Mapping US Steel while Arsenal lose (again!)

A couple of days ago a friend asked me if I could help a friend of his make a map showing the locations of US steel plants against US 115th Congressional Districts (2016). I tweeted out asking my American geogeek friends if they could help me find the data for this map. Within a few hours I had the Congessional District boundaries and the 2016 election results but the steel plant locations were a little bit more challenging, no one seemed to be able to point to a dataset. I found a pdf document showing locations for US steel mills but that would require all of the plant locations transposing to a spreadsheet and then geocoding – I’m not sure how open this data is so apologies if I should not have used it.

Yesterday (4th March 2018), while watching Arsenal lose their 4th game on the trot away to Brighton who I thought would be a chance to break our run of bad form, we were 2-0 down after 20 odd minutes, pulled one back but never looked like equalising, I decided to start wrangling data to make a map.

Joining the District boundaries with the election results was a simple task in QGIS, and then a couple of clicks and there was a classic red and blue election map.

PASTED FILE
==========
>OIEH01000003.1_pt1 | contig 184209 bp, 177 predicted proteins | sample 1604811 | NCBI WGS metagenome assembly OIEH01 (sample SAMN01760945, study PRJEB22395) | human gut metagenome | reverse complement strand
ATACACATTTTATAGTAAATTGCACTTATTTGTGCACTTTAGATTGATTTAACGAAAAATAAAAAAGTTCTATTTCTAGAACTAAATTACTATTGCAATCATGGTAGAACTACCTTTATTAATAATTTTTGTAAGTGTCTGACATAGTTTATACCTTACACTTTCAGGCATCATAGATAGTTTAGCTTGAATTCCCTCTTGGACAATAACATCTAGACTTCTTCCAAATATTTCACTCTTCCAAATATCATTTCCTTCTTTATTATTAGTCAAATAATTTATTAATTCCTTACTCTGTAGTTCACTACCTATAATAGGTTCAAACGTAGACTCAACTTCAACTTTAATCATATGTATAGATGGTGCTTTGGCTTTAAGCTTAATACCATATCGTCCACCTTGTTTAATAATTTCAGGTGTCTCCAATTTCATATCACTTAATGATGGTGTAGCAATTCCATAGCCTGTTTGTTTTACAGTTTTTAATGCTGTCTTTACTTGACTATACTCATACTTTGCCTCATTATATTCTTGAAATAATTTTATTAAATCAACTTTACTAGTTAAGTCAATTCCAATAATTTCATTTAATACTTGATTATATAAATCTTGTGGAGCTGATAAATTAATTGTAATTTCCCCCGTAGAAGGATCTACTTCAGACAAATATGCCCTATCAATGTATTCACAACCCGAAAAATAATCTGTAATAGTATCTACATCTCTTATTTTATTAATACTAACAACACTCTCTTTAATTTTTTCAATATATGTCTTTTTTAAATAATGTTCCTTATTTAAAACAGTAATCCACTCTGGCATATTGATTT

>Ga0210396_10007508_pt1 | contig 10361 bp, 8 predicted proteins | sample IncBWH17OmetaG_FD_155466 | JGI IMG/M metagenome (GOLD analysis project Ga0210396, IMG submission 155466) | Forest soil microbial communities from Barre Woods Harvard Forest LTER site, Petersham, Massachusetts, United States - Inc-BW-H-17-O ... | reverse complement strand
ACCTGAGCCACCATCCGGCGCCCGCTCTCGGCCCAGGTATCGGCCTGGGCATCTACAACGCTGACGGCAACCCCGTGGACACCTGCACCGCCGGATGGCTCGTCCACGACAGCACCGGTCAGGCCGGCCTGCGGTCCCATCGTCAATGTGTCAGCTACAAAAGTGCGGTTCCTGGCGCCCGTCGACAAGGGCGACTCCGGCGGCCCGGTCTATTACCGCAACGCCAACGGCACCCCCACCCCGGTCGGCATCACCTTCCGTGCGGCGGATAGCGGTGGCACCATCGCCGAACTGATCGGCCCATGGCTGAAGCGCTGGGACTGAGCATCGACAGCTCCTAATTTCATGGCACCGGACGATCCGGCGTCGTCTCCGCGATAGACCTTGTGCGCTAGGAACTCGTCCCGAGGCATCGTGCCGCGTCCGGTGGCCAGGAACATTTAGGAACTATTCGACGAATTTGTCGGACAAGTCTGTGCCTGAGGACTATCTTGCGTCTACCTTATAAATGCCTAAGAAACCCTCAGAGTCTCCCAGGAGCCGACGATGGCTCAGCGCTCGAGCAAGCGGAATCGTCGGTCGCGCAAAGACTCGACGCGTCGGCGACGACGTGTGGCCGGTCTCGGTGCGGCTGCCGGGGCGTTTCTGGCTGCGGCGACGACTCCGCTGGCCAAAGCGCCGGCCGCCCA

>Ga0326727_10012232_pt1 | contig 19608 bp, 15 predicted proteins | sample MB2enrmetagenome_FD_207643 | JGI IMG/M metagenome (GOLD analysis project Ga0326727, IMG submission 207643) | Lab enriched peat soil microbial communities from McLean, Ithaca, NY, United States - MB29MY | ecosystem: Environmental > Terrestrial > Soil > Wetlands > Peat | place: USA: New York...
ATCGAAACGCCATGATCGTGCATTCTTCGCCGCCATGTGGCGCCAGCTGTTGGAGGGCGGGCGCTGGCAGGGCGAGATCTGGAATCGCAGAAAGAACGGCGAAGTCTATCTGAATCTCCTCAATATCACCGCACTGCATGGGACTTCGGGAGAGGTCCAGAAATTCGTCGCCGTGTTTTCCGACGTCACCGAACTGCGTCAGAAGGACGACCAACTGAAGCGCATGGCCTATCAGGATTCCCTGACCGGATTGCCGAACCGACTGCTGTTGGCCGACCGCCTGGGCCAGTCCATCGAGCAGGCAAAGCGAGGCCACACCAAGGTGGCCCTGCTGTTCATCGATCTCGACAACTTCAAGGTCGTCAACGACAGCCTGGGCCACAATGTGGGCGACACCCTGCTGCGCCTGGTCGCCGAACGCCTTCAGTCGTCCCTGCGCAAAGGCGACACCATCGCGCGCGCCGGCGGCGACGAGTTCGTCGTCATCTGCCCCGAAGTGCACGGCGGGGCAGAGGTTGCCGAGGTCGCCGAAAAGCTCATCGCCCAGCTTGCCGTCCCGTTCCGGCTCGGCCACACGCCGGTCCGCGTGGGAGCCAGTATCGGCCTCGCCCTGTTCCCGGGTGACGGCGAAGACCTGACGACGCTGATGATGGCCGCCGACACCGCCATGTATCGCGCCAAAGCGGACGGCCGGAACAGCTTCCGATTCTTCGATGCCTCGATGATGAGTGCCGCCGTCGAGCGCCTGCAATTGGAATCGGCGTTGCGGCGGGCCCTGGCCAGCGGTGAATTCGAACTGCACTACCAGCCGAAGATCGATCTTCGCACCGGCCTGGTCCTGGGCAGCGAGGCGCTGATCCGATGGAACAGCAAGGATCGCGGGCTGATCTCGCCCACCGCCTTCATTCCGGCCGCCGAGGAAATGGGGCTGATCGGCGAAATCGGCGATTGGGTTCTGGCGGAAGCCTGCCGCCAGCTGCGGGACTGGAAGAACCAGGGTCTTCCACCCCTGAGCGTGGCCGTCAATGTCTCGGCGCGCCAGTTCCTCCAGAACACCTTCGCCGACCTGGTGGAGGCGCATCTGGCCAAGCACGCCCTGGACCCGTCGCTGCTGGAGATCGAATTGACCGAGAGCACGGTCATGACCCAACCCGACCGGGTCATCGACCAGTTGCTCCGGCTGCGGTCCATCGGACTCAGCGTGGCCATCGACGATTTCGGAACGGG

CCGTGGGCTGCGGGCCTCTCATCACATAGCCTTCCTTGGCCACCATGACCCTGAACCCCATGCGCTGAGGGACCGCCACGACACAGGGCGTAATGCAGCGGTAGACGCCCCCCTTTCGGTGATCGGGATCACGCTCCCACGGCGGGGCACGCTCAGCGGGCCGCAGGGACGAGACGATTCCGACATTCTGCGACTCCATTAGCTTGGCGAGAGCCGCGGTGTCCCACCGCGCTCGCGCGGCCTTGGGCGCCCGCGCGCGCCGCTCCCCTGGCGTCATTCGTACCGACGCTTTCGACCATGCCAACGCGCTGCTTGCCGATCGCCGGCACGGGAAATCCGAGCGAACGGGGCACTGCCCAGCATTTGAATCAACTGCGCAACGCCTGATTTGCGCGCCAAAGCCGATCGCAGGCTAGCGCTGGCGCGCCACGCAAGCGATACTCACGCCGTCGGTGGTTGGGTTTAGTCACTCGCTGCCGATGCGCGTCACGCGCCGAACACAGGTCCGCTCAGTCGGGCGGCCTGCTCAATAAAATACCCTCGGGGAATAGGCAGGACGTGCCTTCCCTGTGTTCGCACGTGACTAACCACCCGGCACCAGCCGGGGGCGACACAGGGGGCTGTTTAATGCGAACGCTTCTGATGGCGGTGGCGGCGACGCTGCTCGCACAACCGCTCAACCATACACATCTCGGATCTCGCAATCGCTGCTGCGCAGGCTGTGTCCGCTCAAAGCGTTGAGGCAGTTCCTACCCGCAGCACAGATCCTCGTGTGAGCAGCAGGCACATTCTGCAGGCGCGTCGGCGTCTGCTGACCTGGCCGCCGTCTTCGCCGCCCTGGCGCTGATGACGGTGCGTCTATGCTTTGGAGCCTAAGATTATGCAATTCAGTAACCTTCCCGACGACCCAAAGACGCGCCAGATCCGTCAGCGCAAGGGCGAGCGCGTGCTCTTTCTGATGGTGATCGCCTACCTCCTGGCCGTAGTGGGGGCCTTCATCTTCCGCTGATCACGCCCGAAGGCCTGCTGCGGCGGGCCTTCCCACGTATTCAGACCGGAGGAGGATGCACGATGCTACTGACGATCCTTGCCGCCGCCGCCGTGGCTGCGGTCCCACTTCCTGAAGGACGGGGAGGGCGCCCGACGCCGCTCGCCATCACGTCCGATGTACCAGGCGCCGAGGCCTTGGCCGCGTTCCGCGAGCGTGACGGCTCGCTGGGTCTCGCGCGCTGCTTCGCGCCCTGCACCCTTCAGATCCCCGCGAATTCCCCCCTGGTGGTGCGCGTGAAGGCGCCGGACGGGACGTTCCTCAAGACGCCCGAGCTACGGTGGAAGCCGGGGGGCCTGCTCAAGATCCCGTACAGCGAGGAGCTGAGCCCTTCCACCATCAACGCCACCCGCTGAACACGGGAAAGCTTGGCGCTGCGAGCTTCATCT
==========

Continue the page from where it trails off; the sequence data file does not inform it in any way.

The data on US steel plants is at the foot of the pdf in a series of columns, I tried selecting the data and copying and pasting it into a spreadsheet or document but just got a jumble of text which would have taken as long to straighten out as retyping it. I vaguely remembered that there was a service that converted pdf tables into a spreadsheet, I found a couple that didn’t seem to be able to recognise the table in the pdf document (I think the map at the top confused their services). Then I stumbled on Tabula, this is a superb open source tool compiled for Mac (thanks) and Windows – within a couple of minutes I was selecting a column of data and converting it into a .csv file for further wrangling in Excel. 10 minutes later I had all of the data combined into an Excel spreadsheet with odd characters/symbols cleaned up and subheadings converted into columns. Now to geocode the spreadsheet, I used this script from Will Geary which worked a treat 🙂

Then I just needed to do a bit of tweaking in QGIS and it was job done. Finally I thought I would upload the map into Carto so that I could share with you, it’s a first draft and needs a good bit of work, [but you can certainly see a patternmost of the steel plants (and all of the large ones) are in Republican Districts – hardly a big surprise but there you go. I guess big tariffs will play well with hardcore Trump supporters.] Deleted 7/3 I jumped to conclusions too quickly, see comment below. I will do some more analysis and update soon.

The map is better viewed “full screen” (the diagonal arrows below the zoom buttons).



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